How original or complex a work should be seems to be relative to the audience or the context: to what extent is the relevant scene tired and in need of something new?, how much intellectual content can we handle? We don't want Zizek references in a Sesame Street song. Complexity and emotional range also depend on the general context, and on personal taste too, I would think. If everything is complex, simplicity might be a breath of fresh air. But it's also true that different people will be happier with different levels of complexity. I like a certain straightforwardness, a rawness of emotion. But something above the level of the moronic. I can also imagine liking a song, say, that is purely sad, or purely happy, but if too many songs are like this then I will crave emotional range. Other people are likely to be roughly similar, but their preferred ranges of complexity and emotion will vary at least somewhat, as will the background of what they have been reading or seeing or hearing lately. The relative absence of a common culture makes universal judgments of quality difficult. If the scene is Broadway or the Vienna State Opera then we can be fairly objective about what is stale and what is refreshing, what builds on recent trends cleverly and what is merely derivative, but when the scene is your cable package or my iPod then it's much harder to speak to a general audience about what is an exciting new TV series or just the same old rubbish. That is, The Wire was a great TV series, but if you are five years old it will not be much fun for you. Nor will it be if you are fifty but have been fed such a diet of unsophisticated televisual gruel that you cannot handle something so complex. When we all watched the same TV, listened to the same radio, went to the same plays and concerts, it was much easier to talk about what was good or bad, because there was one audience for whom it might be too much or not enough in one way or another. (Of course there never was such a time, but some times have approximated it more than others. We are far from it today.)

Another thing that led me to think about all this (or to want to blog about it, which, alas, is not the same thing) is the debate about the relative quality of philosophy journals and areas of philosophy. In this discussion at NewAPPS, for instance, some people claimed that the general standard of originality and rigor is lower in aesthetics and applied ethics than in other areas of philosophy. These people work in aesthetics and applied ethics, as well as in other areas, so they aren't simply attacking other people by attacking their territory. And their expertise gives a lot of credibility to what they say. And it surely is possible to distinguish good work in philosophy from bad, otherwise how would we grade student papers or conduct peer review?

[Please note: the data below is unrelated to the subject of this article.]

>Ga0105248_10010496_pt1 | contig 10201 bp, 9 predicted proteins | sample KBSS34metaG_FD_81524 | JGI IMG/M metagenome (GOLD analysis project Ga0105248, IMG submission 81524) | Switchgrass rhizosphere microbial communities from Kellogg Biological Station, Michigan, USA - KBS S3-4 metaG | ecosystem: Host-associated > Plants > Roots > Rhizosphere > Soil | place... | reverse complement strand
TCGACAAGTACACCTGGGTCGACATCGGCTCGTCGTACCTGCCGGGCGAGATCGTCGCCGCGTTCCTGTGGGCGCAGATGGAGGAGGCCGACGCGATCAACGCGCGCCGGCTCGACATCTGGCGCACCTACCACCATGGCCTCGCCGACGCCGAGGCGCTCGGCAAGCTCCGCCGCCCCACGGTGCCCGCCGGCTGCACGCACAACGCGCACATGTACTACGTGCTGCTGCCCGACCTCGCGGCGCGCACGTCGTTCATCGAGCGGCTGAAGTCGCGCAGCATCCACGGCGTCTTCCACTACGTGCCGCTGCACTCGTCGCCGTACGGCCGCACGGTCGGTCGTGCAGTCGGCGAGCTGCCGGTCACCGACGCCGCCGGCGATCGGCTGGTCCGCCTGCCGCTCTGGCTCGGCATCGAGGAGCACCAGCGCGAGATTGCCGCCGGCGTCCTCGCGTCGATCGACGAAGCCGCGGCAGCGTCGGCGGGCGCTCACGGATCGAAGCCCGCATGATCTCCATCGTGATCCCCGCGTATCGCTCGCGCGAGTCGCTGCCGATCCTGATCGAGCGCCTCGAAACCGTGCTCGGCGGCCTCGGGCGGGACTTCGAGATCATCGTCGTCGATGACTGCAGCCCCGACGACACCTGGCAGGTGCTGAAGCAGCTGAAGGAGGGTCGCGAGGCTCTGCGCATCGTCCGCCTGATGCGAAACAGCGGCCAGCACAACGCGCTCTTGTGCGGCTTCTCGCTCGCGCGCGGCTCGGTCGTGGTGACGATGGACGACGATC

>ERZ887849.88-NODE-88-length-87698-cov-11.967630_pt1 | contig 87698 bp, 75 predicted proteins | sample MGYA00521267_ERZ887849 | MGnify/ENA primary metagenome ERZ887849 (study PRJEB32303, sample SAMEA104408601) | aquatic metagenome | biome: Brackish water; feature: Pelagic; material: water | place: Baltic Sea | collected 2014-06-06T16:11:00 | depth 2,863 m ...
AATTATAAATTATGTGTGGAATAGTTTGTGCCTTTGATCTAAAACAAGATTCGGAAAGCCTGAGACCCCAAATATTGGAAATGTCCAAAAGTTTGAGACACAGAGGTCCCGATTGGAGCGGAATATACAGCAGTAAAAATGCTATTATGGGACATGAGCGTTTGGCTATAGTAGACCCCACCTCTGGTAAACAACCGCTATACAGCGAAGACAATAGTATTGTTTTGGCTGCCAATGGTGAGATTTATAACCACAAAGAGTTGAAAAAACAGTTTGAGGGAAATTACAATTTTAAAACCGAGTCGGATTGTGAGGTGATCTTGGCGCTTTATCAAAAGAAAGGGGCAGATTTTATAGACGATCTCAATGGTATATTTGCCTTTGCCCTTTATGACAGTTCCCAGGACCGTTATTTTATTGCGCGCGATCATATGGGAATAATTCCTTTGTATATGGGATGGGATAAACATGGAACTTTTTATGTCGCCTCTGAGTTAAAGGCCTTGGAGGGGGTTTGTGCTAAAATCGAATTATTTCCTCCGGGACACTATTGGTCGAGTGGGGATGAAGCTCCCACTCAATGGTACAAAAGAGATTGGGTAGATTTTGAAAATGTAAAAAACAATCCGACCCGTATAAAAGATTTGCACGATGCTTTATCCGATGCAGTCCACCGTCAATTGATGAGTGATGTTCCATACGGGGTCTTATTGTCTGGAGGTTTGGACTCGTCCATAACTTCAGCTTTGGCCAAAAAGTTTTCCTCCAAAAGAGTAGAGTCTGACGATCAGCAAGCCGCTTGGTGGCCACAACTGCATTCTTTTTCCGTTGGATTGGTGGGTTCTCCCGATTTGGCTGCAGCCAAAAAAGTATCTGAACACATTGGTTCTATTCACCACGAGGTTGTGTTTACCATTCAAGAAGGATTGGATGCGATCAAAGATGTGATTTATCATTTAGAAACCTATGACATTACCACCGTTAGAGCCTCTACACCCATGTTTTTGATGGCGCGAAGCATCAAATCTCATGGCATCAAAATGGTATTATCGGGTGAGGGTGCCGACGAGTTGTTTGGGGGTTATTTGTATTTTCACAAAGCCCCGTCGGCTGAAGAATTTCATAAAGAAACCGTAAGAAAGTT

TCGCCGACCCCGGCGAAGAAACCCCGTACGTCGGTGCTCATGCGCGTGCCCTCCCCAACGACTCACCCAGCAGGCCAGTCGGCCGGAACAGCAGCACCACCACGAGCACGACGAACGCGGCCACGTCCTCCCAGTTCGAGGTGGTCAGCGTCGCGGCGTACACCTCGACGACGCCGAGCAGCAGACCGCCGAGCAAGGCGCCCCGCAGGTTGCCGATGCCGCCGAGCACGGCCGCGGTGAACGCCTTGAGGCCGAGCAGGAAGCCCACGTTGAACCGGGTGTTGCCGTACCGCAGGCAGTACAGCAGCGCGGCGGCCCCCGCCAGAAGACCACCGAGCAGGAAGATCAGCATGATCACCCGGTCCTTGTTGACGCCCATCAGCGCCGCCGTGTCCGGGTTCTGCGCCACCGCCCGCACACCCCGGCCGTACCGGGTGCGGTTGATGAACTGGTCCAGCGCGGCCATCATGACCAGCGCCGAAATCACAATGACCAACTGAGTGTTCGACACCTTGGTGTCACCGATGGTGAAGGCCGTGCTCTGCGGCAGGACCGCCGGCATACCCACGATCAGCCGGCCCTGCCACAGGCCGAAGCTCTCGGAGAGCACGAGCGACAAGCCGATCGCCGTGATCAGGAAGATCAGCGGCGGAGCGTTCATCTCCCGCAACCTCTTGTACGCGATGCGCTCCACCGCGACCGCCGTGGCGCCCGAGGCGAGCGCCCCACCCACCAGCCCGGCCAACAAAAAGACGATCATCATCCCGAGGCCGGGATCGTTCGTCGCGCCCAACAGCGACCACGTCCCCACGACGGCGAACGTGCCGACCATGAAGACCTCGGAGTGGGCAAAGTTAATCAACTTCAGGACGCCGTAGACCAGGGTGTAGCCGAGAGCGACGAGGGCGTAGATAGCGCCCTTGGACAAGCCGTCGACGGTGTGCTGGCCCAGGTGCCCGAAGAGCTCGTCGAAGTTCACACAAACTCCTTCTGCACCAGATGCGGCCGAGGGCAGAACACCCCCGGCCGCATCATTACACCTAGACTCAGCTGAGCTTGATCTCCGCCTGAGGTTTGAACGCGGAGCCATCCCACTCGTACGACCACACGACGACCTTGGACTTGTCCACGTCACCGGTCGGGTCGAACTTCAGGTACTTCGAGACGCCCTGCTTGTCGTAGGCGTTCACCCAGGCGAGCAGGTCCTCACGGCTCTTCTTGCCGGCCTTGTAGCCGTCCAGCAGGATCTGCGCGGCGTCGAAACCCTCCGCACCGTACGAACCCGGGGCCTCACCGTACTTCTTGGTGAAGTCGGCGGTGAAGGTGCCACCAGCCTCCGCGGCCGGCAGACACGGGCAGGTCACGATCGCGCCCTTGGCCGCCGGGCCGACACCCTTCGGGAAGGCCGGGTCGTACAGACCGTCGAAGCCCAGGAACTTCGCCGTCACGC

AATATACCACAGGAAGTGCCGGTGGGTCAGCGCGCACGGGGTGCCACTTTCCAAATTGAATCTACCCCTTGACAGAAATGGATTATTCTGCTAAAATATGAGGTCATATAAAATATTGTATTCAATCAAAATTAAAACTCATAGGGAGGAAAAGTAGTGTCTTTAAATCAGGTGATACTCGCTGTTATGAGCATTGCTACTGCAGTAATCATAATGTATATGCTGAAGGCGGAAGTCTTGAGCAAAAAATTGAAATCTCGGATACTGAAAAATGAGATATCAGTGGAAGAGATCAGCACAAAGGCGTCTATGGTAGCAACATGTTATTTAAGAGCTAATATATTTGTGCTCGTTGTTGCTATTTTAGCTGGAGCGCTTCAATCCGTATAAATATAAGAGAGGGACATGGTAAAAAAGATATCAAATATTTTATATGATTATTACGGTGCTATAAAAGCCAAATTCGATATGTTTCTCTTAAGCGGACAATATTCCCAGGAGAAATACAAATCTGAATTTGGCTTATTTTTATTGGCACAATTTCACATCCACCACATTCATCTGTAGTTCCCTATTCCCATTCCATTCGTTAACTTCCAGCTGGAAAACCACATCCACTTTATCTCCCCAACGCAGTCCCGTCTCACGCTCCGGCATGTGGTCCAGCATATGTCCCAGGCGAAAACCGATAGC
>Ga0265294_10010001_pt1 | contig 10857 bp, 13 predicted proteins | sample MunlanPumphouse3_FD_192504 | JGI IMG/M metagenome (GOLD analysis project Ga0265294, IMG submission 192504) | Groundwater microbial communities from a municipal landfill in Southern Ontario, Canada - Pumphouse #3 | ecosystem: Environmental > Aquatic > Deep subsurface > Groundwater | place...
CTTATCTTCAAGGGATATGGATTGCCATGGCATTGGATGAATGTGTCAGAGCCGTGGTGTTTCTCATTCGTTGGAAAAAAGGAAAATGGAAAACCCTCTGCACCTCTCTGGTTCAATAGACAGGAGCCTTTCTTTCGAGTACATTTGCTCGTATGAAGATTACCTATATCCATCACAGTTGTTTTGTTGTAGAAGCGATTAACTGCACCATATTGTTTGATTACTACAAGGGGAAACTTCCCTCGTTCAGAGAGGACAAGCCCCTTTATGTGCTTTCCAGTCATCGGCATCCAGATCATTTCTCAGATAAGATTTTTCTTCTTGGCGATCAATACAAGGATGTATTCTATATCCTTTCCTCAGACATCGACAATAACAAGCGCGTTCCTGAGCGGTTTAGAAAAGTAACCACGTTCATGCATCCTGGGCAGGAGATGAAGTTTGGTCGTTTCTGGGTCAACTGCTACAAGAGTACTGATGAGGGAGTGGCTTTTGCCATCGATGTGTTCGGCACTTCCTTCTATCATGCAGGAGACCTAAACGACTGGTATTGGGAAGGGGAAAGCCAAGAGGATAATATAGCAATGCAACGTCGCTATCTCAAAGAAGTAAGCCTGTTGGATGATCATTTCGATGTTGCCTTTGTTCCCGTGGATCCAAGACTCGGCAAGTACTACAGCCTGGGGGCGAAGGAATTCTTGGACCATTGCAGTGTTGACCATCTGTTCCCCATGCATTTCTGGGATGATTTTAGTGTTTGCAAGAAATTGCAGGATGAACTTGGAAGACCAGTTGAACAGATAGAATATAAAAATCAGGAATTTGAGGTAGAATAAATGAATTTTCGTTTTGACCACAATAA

On the other hand, it would be odd if someone said that, say, History is better than English. That more original work and greater rigor were to be found in one discipline than the other. Such claims might be defensible (perhaps English has been taken over by trendies spouting pomo nonsense), but they would still sound odd, like a claim that jazz is better than medieval music. How can you compare the two? This is (at least one reason) why it is important that the people on the NewAPPS thread stuck to words like 'rigor' and 'originality' rather than using the less helpful word 'better.' There probably isn't much originality in applied ethics. There would be a risk of absurdity otherwise. "Surprise! The ethics of assisted suicide is actually a pseudo-problem after all." We don't, most of us, want that kind of originality. And the kind of rigor that is possible and desirable in such a field is going to be different from that in, say, logic. Judgements about what is better than what else just don't seem helpful, or even very meaningful, in such contexts. (The relative ease with which a given person can knock out a publishable paper in one area but not another is irrelevant, it seems to me. This could just reflect that person's strengths and weaknesses rather than the easiness of the discipline or area in which she finds it easier to work.)

Statements like "Mozart is better than the Beatles" or "work in the philosophy of language is better than work in aesthetics" seem pretty useless to me, except as revealing or expressing the speaker's preferences. Expressing such preferences is perfectly reasonable. It would be weird not to have any, and there is something to be said for acknowledging them. Be true to your school, as the Beach Boys said, and the sentiment is more defensible, I think, when applied to, say, the Frankfurt School or Antirealism, than when applied to a literal school. Within a specific context one can accurately and valuably make distinctions of quality. The new Camera Obscura album is not their best work. That's pretty much just a fact, just as the Philosophical Investigations is better than the Brown Book. But is analytic philosophy better than continental philosophy, or ethics better than metaphysics, or Kant better than Nietzsche? On their own those are silly questions. Not because they cannot be answered, but because a simple Yes or No answer is no use. We need to get into the details. And after a detailed answer a summary thumbs up or down would make a mockery of the thought that preceded it.

Wednesday, July 10, 2013

More on elucidation

Further thoughts and notes (more notes, really) on what I said before about the Tractatus. Wittgenstein's fundamental thought is given in 4.0312:
My fundamental thought is that the “logical constants” represent nothing.  That the logic of facts does not allow of representation.